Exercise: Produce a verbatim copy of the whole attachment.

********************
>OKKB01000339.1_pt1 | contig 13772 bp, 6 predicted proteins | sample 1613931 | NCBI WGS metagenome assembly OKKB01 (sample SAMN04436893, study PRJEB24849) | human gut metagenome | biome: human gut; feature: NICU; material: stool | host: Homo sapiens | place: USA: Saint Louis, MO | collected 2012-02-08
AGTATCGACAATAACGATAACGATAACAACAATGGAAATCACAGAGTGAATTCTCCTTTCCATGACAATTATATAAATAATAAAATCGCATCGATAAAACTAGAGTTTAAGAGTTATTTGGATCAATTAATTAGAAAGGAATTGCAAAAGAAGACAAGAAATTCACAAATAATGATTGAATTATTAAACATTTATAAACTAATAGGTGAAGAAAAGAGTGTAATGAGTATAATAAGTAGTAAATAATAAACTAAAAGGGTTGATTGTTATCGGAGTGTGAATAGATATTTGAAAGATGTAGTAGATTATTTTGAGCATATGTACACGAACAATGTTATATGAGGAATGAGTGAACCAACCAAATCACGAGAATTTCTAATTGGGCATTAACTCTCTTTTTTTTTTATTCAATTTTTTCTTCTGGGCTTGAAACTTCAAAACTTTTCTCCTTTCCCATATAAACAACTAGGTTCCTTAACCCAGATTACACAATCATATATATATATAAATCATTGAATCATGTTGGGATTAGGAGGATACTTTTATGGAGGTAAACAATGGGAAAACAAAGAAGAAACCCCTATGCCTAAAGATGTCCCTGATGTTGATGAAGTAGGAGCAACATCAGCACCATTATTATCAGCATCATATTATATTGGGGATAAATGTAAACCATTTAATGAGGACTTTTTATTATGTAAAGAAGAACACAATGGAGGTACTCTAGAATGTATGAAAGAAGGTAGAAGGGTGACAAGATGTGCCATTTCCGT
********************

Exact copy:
>OKKB01000339.1_pt1 | contig 13772 bp, 6 predicted proteins | sample 1613931 | NCBI WGS metagenome assembly OKKB01 (sample SAMN04436893, study PRJEB24849) | human gut metagenome | biome: human gut; feature: NICU; material: stool | host: Homo sapiens | place: USA: Saint Louis, MO | collected 2012-02-08
AGTATCGACAATAACGATAACGATAACAACAATGGAAATCACAGAGTGAATTCTCCTTTCCATGACAATTATATAAATAATAAAATCGCATCGATAAAACTAGAGTTTAAGAGTTATTTGGATCAATTAATTAGAAAGGAATTGCAAAAGAAGACAAGAAATTCACAAATAATGATTGAATTATTAAACATTTATAAACTAATAGGTGAAGAAAAGAGTGTAATGAGTATAATAAGTAGTAAATAATAAACTAAAAGGGTTGATTGTTATCGGAGTGTGAATAGATATTTGAAAGATGTAGTAGATTATTTTGAGCATATGTACACGAACAATGTTATATGAGGAATGAGTGAACCAACCAAATCACGAGAATTTCTAATTGGGCATTAACTCTCTTTTTTTTTTATTCAATTTTTTCTTCTGGGCTTGAAACTTCAAAACTTTTCTCCTTTCCCATATAAACAACTAGGTTCCTTAACCCAGATTACACAATCATATATATATATAAATCATTGAATCATGTTGGGATTAGGAGGATACTTTTATGGAGGTAAACAATGGGAAAACAAAGAAGAAACCCCTATGCCTAAAGATGTCCCTGATGTTGATGAAGTAGGAGCAACATCAGCACCATTATTATCAGCATCATATTATATTGGGGATAAATGTAAACCATTTAATGAGGACTTTTTATTATGTAAAGAAGAACACAATGGAGGTACTCTAGAATGTATGAAAGAAGGTAGAAGGGTGACAAGATGTGCCATTTCCGT